This question came up while reading the Wikipedia article on core lock and Pinnacle Flight 3701.

If my understanding is right then if for example inner parts of the jet engine heats up that so much that the metal will expand, then after that it cools down rapidly it can result in a lock of the ball bearing of the blades. This means the engine is not functional anymore?

The Wikipedia article says that a windmill and a APU-restart is not possible anymore - is this because the engine has been rendered permanently inoperable?

Could somebody explain exactly what a core lock is to me, possibly with pictures?


2 Answers 2


There is a good writeup here that explains the engine issues as well as the rest of the incident you mentioned.

Core lock happens when parts inside the engine cool off at different rates, causing interference between them. In the case of the CF34 engines on these Bombardier jets:

GE isolated the problem to contact between components of the high-pressure-turbine interstage seal - a static, pressurized honeycomb component - and the rotating seal teeth on the outer torque coupling.

Working on getting a good illustration of what they are talking about.

This does not mean that the engine is "not functional." There is just much more resistance on the rotating components, but once the temperatures have time to equalize, the components will break free.

According to the NTSB, FDR data indicate that the engine cores were beginning to break free just before the impact.

During core lock, the resistance makes starting the engine more difficult. A windmill start does not provide very much turning force on the engine components, so the resistance from core lock makes that method of starting difficult. GE has done engine testing, and when the windmill restart fails, they are able to use bleed air from the other engine to restart the engine, which provides more turning force.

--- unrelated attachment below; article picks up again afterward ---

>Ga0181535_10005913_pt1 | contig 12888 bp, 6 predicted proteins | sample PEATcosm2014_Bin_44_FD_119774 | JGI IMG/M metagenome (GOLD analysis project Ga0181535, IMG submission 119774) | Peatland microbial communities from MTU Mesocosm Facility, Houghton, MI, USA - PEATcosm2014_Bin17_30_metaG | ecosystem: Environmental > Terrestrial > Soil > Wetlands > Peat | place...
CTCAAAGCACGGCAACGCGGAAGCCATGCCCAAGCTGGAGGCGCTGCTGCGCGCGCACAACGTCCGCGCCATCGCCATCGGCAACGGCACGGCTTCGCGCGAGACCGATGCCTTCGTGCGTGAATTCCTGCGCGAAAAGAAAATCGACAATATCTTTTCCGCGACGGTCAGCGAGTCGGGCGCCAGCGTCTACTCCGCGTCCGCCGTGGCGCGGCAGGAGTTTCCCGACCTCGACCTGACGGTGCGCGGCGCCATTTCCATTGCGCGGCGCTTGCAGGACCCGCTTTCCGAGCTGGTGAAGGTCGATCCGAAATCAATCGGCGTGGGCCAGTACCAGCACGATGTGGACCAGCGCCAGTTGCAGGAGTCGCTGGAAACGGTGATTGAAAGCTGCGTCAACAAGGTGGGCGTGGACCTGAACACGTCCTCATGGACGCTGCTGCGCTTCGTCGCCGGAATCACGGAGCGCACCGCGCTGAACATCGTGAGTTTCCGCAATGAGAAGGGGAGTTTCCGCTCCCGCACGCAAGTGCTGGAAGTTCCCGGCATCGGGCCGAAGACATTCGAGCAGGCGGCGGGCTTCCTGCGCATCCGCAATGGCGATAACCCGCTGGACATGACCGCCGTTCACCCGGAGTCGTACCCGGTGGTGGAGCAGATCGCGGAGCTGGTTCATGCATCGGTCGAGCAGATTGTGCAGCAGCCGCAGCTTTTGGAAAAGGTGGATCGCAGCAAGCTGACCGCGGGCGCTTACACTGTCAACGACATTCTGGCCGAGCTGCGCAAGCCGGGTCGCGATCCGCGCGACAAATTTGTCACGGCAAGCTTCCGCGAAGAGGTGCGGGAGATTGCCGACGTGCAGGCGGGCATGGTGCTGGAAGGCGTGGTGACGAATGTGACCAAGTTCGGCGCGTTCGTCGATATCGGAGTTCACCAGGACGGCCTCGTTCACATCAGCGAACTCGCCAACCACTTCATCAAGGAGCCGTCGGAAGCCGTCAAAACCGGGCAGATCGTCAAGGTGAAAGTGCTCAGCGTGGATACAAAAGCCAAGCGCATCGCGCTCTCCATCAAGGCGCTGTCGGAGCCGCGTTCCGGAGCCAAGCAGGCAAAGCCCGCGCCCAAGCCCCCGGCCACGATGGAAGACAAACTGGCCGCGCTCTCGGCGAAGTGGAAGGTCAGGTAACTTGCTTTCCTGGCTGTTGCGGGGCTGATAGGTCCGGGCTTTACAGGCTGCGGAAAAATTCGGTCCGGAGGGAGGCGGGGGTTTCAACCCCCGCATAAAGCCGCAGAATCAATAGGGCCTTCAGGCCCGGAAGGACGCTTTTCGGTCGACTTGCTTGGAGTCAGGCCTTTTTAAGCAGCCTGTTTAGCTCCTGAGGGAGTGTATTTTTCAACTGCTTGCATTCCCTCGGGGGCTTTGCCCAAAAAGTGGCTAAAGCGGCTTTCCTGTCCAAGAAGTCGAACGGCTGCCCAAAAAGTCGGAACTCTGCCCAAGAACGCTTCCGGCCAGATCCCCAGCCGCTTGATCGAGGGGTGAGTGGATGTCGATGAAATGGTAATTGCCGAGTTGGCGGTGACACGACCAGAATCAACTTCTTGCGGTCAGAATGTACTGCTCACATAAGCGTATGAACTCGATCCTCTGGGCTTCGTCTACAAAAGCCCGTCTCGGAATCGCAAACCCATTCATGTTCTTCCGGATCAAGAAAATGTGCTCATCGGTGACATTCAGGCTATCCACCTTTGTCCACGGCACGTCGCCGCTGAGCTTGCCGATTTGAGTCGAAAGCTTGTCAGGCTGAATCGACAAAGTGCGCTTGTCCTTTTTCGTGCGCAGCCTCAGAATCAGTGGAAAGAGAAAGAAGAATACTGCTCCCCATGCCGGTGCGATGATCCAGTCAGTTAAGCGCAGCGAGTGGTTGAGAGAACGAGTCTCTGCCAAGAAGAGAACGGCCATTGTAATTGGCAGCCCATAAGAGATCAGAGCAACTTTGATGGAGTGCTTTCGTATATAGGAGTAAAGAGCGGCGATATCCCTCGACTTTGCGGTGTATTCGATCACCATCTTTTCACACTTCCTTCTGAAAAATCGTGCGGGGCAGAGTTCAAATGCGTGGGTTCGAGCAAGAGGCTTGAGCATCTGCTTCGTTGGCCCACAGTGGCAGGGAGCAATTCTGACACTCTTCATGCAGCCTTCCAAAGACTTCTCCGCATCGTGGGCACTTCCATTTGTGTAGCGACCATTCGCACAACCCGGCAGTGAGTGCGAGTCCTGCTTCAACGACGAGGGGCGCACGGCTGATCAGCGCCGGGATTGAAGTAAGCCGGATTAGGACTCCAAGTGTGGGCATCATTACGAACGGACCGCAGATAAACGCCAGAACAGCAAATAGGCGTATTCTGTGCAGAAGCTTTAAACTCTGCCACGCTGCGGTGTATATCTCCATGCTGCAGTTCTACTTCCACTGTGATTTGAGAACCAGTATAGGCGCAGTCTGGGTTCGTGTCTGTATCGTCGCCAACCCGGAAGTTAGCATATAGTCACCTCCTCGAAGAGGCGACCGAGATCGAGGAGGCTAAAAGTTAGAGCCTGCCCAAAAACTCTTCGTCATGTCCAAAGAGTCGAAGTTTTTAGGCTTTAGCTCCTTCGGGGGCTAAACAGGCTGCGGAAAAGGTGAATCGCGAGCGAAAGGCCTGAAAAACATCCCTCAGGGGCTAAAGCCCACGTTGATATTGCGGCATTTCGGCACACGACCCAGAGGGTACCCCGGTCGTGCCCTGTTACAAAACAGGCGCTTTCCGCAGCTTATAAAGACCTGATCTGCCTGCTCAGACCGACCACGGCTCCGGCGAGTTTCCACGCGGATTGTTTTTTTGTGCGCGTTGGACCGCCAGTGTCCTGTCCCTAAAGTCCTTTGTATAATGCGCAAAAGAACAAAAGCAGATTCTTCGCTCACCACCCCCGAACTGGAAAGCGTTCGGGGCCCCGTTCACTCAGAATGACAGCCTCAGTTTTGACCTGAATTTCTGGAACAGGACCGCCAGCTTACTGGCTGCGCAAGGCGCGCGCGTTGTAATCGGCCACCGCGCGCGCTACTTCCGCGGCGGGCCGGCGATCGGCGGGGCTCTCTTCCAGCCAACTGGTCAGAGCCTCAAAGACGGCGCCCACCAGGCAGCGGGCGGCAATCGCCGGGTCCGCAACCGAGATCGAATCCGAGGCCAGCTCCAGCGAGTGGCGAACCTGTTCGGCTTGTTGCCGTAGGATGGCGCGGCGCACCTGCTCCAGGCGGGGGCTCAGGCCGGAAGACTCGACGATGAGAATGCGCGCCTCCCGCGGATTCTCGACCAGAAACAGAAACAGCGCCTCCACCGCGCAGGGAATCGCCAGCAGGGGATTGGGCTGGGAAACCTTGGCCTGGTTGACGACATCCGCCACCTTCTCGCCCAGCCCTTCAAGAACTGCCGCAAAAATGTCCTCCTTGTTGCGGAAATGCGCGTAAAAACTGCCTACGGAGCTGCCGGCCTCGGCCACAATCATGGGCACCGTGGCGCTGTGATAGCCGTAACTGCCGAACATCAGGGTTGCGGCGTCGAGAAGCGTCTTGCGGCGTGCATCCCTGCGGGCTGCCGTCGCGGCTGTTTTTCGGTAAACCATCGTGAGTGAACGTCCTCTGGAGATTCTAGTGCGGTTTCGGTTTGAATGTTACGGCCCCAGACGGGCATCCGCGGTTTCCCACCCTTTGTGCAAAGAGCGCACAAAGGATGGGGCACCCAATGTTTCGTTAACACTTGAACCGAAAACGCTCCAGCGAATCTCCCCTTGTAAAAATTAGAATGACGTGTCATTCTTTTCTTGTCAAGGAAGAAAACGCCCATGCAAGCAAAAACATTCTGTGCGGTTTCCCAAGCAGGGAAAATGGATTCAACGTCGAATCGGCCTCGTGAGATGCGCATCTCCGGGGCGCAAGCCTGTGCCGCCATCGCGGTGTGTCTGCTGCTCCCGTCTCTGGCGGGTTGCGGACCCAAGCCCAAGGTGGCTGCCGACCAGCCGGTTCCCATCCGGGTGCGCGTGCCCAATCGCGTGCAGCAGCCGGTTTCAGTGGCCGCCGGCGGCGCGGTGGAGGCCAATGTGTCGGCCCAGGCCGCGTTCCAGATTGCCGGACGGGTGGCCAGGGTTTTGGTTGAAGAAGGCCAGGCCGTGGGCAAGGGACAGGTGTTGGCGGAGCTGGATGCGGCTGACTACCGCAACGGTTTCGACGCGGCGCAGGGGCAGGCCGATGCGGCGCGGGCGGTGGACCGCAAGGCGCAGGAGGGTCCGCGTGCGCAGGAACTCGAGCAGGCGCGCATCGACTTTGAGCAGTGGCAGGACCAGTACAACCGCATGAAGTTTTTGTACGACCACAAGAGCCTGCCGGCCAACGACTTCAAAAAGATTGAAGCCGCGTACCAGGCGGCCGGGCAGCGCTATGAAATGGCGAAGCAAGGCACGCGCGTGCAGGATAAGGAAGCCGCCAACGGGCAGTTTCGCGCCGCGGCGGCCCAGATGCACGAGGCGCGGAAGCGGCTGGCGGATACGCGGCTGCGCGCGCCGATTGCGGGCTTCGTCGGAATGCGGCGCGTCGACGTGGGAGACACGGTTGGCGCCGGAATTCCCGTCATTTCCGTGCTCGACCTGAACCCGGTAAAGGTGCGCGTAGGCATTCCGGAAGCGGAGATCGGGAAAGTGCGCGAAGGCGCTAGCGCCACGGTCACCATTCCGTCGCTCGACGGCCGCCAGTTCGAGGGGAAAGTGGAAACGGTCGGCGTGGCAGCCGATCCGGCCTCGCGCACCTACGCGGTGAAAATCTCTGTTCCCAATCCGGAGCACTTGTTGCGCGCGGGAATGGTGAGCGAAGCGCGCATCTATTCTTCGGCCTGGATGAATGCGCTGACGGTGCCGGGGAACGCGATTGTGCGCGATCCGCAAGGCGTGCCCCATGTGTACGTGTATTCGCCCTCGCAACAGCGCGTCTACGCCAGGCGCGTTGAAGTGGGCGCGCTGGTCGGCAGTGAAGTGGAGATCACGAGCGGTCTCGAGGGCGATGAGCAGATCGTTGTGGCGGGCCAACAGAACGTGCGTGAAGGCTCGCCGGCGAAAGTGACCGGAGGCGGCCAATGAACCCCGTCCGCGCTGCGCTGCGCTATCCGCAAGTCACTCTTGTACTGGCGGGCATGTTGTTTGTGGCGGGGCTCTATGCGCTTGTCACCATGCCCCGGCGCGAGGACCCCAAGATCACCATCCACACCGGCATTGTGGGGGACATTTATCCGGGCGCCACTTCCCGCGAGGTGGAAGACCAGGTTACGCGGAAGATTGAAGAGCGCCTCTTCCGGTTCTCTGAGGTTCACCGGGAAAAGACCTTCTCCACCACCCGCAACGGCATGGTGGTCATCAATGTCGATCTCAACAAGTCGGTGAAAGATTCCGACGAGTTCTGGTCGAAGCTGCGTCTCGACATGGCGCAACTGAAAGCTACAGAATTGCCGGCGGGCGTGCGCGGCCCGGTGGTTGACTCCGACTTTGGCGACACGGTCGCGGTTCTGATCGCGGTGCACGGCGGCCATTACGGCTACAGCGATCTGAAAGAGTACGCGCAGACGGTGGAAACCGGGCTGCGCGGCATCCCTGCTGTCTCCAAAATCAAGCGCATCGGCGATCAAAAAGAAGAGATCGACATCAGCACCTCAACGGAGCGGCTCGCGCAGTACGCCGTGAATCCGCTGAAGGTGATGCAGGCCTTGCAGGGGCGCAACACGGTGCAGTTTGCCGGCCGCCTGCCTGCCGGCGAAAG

• $\begingroup$ Thanks for this really great and professional answer! This writeup is excellent, thank you! $\endgroup$ Commented Nov 3, 2014 at 20:32
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    $\begingroup$ While starting core-locked engine is possible with sufficient starter pressure, it will still cause significant wear and thus reduce it's expected life. $\endgroup$
    – Jan Hudec
    Commented Nov 4, 2014 at 13:38

My experience shows that, on some short haul domestic type operations, some pilots practice shutting down the left wing-mounted engine quickly after landing to be sure the engine has stopped turning to allow passengers to disembark down the steps. The quick turnaround operation may mean another engine start within 30 minutes of shut down. The core (heavy turbine discs) is still hot whereas the lighter weight and exterior turbine cases have cooled and contracted onto the turbine airseals. This can lead to "seal squeal" if the engine is windmilling in the wind and attracts ground engineers' attention, or in severe cases may lock the core engine shaft. In most cases, allowing the engine to fully cool or, if possible, restarting the engine, allow 10 mins at idle to fully expand all parts equally and recut the turbine airseals, the engine can be deemed serviceable if all other parameters are normal. Continued use by pilots of this practice would mean for the engine to quickly lose performance, mostly seen as increased fuel consumption, through premature airseal deterioration.


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